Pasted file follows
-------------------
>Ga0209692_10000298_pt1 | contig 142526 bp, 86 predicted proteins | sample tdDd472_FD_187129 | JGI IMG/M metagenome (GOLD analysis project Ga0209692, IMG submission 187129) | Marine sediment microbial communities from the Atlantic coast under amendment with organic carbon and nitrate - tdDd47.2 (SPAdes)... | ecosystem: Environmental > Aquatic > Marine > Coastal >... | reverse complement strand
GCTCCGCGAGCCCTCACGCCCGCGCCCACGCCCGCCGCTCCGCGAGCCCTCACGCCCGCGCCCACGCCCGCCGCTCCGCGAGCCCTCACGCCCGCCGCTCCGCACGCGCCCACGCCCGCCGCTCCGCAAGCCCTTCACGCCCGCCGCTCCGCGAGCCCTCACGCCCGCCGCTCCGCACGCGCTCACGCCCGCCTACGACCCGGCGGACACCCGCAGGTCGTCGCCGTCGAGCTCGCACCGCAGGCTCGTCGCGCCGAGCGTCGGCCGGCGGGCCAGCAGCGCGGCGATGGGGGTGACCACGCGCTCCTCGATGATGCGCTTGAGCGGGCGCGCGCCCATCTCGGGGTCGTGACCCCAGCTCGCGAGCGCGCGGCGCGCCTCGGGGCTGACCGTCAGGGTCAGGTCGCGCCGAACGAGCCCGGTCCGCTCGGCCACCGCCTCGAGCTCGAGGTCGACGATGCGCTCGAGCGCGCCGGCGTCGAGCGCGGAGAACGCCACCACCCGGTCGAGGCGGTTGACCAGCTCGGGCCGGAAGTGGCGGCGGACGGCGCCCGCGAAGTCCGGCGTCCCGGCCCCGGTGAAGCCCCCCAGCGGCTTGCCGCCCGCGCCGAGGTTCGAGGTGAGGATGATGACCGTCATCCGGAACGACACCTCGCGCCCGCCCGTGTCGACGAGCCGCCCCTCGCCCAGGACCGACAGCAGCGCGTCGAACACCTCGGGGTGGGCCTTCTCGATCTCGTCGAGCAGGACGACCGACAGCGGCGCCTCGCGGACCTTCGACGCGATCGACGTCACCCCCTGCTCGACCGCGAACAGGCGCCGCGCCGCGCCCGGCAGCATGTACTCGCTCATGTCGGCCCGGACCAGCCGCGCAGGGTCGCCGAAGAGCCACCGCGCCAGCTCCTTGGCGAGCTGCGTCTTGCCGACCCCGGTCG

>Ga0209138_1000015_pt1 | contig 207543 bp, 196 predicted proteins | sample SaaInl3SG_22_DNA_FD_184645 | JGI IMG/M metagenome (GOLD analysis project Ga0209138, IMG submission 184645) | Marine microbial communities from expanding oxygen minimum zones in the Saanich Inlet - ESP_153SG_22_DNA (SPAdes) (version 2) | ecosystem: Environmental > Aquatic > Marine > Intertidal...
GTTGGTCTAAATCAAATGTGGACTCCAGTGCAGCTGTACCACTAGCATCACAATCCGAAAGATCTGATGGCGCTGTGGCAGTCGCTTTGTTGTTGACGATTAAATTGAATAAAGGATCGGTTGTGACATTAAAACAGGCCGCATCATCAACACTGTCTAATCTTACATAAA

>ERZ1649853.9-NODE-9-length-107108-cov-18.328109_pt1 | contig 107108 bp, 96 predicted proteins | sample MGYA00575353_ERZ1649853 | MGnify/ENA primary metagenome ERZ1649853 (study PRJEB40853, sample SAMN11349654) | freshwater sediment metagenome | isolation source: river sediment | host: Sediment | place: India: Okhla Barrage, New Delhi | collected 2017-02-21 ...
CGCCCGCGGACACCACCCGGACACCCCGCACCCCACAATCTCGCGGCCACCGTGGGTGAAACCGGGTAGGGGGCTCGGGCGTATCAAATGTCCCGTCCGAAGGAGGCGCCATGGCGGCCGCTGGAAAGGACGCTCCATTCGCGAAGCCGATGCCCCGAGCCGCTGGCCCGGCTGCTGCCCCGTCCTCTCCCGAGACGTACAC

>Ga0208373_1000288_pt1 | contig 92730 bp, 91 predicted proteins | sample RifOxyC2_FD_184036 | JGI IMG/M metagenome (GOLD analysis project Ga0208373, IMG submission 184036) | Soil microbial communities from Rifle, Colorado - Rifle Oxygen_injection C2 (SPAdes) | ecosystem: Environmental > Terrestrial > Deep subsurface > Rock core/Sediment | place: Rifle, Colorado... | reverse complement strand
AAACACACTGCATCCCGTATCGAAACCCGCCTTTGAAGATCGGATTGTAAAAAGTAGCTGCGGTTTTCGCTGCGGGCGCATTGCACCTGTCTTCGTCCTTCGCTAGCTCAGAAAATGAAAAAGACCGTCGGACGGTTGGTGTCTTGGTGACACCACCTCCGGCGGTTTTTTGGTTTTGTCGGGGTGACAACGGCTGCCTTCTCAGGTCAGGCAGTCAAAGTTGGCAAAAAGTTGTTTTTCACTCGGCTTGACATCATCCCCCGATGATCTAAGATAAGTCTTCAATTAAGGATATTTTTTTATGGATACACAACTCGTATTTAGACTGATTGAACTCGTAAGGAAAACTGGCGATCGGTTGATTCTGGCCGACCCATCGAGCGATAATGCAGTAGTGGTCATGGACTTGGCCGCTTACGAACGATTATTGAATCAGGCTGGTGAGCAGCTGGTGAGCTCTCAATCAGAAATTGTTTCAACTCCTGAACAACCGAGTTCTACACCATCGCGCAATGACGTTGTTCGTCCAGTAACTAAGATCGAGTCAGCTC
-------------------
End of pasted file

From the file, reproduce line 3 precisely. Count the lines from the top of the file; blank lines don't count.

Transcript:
>Ga0209138_1000015_pt1 | contig 207543 bp, 196 predicted proteins | sample SaaInl3SG_22_DNA_FD_184645 | JGI IMG/M metagenome (GOLD analysis project Ga0209138, IMG submission 184645) | Marine microbial communities from expanding oxygen minimum zones in the Saanich Inlet - ESP_153SG_22_DNA (SPAdes) (version 2) | ecosystem: Environmental > Aquatic > Marine > Intertidal...